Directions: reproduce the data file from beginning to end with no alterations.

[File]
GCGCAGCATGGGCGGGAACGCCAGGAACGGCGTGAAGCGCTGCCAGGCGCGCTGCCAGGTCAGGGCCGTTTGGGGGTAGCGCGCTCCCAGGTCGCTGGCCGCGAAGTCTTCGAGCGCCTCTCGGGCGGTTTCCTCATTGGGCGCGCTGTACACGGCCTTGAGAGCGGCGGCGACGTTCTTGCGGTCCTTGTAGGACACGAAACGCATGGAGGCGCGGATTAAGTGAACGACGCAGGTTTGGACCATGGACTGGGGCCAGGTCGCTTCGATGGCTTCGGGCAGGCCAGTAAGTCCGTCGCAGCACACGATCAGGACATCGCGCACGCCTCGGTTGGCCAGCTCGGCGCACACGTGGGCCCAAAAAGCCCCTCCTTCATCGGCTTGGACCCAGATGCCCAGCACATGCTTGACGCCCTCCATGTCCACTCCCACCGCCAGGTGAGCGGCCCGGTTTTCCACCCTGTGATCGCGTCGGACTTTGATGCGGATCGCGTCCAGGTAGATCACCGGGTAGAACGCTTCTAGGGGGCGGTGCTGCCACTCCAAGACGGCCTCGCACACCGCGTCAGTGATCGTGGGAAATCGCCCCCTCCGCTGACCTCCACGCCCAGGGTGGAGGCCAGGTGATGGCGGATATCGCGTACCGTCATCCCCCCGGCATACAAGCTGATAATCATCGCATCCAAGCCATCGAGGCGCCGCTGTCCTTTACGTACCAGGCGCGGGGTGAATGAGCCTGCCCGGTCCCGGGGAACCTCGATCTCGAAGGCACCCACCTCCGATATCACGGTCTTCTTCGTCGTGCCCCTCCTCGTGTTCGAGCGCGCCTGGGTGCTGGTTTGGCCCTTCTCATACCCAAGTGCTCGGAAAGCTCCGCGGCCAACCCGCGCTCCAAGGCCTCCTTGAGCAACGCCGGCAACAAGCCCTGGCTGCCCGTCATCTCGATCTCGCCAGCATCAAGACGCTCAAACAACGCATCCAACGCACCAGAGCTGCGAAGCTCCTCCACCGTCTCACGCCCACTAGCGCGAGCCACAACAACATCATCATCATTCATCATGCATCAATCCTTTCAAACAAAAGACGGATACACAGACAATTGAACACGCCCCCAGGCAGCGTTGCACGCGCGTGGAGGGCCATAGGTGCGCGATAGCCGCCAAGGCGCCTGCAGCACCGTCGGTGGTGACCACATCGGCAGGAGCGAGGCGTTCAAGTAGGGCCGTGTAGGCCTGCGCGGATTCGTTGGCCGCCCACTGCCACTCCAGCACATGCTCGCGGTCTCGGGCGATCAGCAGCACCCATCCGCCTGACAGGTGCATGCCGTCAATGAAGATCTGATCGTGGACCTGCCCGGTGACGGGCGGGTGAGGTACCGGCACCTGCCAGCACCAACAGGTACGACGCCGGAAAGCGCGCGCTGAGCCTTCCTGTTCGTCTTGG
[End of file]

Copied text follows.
GCGCAGCATGGGCGGGAACGCCAGGAACGGCGTGAAGCGCTGCCAGGCGCGCTGCCAGGTCAGGGCCGTTTGGGGGTAGCGCGCTCCCAGGTCGCTGGCCGCGAAGTCTTCGAGCGCCTCTCGGGCGGTTTCCTCATTGGGCGCGCTGTACACGGCCTTGAGAGCGGCGGCGACGTTCTTGCGGTCCTTGTAGGACACGAAACGCATGGAGGCGCGGATTAAGTGAACGACGCAGGTTTGGACCATGGACTGGGGCCAGGTCGCTTCGATGGCTTCGGGCAGGCCAGTAAGTCCGTCGCAGCACACGATCAGGACATCGCGCACGCCTCGGTTGGCCAGCTCGGCGCACACGTGGGCCCAAAAAGCCCCTCCTTCATCGGCTTGGACCCAGATGCCCAGCACATGCTTGACGCCCTCCATGTCCACTCCCACCGCCAGGTGAGCGGCCCGGTTTTCCACCCTGTGATCGCGTCGGACTTTGATGCGGATCGCGTCCAGGTAGATCACCGGGTAGAACGCTTCTAGGGGGCGGTGCTGCCACTCCAAGACGGCCTCGCACACCGCGTCAGTGATCGTGGGAAATCGCCCCCTCCGCTGACCTCCACGCCCAGGGTGGAGGCCAGGTGATGGCGGATATCGCGTACCGTCATCCCCCCGGCATACAAGCTGATAATCATCGCATCCAAGCCATCGAGGCGCCGCTGTCCTTTACGTACCAGGCGCGGGGTGAATGAGCCTGCCCGGTCCCGGGGAACCTCGATCTCGAAGGCACCCACCTCCGATATCACGGTCTTCTTCGTCGTGCCCCTCCTCGTGTTCGAGCGCGCCTGGGTGCTGGTTTGGCCCTTCTCATACCCAAGTGCTCGGAAAGCTCCGCGGCCAACCCGCGCTCCAAGGCCTCCTTGAGCAACGCCGGCAACAAGCCCTGGCTGCCCGTCATCTCGATCTCGCCAGCATCAAGACGCTCAAACAACGCATCCAACGCACCAGAGCTGCGAAGCTCCTCCACCGTCTCACGCCCACTAGCGCGAGCCACAACAACATCATCATCATTCATCATGCATCAATCCTTTCAAACAAAAGACGGATACACAGACAATTGAACACGCCCCCAGGCAGCGTTGCACGCGCGTGGAGGGCCATAGGTGCGCGATAGCCGCCAAGGCGCCTGCAGCACCGTCGGTGGTGACCACATCGGCAGGAGCGAGGCGTTCAAGTAGGGCCGTGTAGGCCTGCGCGGATTCGTTGGCCGCCCACTGCCACTCCAGCACATGCTCGCGGTCTCGGGCGATCAGCAGCACCCATCCGCCTGACAGGTGCATGCCGTCAATGAAGATCTGATCGTGGACCTGCCCGGTGACGGGCGGGTGAGGTACCGGCACCTGCCAGCACCAACAGGTACGACGCCGGAAAGCGCGCGCTGAGCCTTCCTGTTCGTCTTGG